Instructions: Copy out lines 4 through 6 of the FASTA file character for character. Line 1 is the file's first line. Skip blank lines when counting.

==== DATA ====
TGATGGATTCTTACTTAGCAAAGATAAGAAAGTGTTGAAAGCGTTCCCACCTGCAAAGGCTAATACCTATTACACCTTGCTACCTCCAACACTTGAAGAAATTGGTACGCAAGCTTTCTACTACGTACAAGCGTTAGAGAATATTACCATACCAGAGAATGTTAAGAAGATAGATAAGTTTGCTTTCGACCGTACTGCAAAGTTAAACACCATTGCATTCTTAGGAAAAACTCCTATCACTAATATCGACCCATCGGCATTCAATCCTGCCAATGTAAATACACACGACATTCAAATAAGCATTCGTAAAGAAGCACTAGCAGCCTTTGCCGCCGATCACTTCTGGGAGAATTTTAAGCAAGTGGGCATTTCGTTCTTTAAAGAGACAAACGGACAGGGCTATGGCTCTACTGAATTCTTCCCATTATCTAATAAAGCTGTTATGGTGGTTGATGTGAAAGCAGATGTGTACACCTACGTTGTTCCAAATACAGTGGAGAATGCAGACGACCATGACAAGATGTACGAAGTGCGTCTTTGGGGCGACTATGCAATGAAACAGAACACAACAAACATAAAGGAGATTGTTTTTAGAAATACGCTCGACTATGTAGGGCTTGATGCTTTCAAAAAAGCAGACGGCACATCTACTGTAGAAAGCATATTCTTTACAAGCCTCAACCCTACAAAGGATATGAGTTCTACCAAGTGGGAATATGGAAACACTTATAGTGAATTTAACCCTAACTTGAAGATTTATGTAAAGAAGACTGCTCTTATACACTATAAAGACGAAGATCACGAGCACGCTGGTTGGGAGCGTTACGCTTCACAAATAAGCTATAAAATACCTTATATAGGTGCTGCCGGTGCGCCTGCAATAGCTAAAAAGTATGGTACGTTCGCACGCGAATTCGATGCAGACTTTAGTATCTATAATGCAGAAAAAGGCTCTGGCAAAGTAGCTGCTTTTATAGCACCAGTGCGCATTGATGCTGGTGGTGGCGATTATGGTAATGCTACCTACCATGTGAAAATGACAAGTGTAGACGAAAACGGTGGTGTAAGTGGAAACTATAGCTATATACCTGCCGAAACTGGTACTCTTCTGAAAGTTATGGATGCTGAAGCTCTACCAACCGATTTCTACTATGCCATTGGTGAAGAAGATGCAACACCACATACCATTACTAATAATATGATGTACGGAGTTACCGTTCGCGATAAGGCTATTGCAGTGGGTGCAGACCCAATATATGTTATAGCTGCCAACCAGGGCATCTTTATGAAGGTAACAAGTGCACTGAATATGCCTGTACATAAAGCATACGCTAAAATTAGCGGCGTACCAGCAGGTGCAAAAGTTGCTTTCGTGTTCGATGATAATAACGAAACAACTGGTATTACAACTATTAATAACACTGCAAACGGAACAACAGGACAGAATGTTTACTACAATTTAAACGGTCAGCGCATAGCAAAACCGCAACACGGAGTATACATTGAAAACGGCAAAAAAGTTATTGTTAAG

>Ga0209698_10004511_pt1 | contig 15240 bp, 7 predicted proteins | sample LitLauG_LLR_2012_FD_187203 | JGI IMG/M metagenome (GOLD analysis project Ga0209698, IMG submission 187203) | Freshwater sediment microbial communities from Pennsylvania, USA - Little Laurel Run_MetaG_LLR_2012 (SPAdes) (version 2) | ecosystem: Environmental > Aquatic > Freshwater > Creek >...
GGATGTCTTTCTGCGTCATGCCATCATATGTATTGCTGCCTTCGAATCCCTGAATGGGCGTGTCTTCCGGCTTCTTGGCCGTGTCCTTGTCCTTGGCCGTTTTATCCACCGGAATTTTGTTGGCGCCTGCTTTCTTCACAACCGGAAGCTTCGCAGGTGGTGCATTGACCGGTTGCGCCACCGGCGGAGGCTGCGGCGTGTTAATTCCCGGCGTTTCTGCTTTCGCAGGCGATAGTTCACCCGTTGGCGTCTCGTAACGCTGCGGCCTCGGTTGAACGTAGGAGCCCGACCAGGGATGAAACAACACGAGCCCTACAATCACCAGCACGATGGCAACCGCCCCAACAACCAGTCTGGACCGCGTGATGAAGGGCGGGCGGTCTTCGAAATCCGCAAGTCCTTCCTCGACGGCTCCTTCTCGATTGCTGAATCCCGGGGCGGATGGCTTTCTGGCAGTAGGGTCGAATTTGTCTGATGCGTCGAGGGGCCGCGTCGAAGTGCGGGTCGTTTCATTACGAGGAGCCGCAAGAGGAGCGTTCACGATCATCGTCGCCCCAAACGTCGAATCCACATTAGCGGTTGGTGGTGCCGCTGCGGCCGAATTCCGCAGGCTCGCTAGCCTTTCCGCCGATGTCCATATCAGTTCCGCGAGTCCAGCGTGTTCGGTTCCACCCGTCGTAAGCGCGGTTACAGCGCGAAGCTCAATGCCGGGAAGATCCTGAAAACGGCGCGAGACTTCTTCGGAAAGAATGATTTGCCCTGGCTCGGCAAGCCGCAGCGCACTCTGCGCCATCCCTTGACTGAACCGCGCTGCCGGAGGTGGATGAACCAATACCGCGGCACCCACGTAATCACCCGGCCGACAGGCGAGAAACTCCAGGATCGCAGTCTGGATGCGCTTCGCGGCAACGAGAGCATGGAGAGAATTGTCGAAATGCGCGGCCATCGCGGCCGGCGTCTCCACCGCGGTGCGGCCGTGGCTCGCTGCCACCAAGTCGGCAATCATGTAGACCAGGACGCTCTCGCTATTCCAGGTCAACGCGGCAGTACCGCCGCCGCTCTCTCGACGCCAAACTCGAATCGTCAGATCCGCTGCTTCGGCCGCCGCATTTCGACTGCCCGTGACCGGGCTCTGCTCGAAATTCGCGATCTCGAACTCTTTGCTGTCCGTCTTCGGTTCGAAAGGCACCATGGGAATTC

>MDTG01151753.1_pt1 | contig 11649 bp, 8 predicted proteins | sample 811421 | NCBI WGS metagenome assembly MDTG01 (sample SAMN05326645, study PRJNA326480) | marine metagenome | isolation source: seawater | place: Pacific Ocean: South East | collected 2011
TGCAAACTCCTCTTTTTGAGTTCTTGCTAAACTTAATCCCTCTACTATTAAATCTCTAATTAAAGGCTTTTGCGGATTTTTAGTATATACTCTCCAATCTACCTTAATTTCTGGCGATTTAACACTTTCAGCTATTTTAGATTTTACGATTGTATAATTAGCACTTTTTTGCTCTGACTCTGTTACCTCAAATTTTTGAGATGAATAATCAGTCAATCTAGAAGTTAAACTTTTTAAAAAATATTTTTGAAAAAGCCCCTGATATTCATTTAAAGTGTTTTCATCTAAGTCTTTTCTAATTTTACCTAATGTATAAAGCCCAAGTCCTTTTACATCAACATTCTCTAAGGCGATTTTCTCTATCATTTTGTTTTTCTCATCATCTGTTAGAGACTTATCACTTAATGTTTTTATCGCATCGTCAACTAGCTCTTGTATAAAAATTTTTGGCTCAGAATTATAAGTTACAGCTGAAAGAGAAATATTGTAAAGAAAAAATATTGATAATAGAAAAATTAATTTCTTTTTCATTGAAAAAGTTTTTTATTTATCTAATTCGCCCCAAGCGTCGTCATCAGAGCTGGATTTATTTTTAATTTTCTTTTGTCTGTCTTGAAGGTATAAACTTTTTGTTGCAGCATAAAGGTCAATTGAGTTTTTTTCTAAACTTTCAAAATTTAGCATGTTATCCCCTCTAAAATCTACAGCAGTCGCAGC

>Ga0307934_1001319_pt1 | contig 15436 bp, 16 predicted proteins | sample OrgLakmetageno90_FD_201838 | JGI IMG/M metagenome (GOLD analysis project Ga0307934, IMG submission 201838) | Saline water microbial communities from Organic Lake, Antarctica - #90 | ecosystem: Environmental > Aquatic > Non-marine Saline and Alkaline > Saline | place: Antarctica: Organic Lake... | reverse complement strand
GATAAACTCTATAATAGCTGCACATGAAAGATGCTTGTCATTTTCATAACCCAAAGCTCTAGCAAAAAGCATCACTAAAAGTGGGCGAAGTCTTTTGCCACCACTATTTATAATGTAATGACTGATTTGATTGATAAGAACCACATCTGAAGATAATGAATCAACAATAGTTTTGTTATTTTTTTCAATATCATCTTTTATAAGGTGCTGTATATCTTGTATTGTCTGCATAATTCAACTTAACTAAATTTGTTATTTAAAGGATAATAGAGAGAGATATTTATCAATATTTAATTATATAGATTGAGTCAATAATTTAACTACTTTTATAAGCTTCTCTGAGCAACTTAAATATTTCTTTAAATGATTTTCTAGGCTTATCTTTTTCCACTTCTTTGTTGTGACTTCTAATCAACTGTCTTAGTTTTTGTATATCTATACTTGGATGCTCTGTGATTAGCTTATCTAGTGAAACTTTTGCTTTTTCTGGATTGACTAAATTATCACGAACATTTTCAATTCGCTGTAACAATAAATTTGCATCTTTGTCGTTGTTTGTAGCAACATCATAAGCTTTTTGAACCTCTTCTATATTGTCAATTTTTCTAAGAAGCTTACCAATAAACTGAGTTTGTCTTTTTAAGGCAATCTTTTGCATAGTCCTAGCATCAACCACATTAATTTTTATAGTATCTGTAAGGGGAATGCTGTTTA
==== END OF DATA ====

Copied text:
>MDTG01151753.1_pt1 | contig 11649 bp, 8 predicted proteins | sample 811421 | NCBI WGS metagenome assembly MDTG01 (sample SAMN05326645, study PRJNA326480) | marine metagenome | isolation source: seawater | place: Pacific Ocean: South East | collected 2011
TGCAAACTCCTCTTTTTGAGTTCTTGCTAAACTTAATCCCTCTACTATTAAATCTCTAATTAAAGGCTTTTGCGGATTTTTAGTATATACTCTCCAATCTACCTTAATTTCTGGCGATTTAACACTTTCAGCTATTTTAGATTTTACGATTGTATAATTAGCACTTTTTTGCTCTGACTCTGTTACCTCAAATTTTTGAGATGAATAATCAGTCAATCTAGAAGTTAAACTTTTTAAAAAATATTTTTGAAAAAGCCCCTGATATTCATTTAAAGTGTTTTCATCTAAGTCTTTTCTAATTTTACCTAATGTATAAAGCCCAAGTCCTTTTACATCAACATTCTCTAAGGCGATTTTCTCTATCATTTTGTTTTTCTCATCATCTGTTAGAGACTTATCACTTAATGTTTTTATCGCATCGTCAACTAGCTCTTGTATAAAAATTTTTGGCTCAGAATTATAAGTTACAGCTGAAAGAGAAATATTGTAAAGAAAAAATATTGATAATAGAAAAATTAATTTCTTTTTCATTGAAAAAGTTTTTTATTTATCTAATTCGCCCCAAGCGTCGTCATCAGAGCTGGATTTATTTTTAATTTTCTTTTGTCTGTCTTGAAGGTATAAACTTTTTGTTGCAGCATAAAGGTCAATTGAGTTTTTTTCTAAACTTTCAAAATTTAGCATGTTATCCCCTCTAAAATCTACAGCAGTCGCAGC

>Ga0307934_1001319_pt1 | contig 15436 bp, 16 predicted proteins | sample OrgLakmetageno90_FD_201838 | JGI IMG/M metagenome (GOLD analysis project Ga0307934, IMG submission 201838) | Saline water microbial communities from Organic Lake, Antarctica - #90 | ecosystem: Environmental > Aquatic > Non-marine Saline and Alkaline > Saline | place: Antarctica: Organic Lake... | reverse complement strand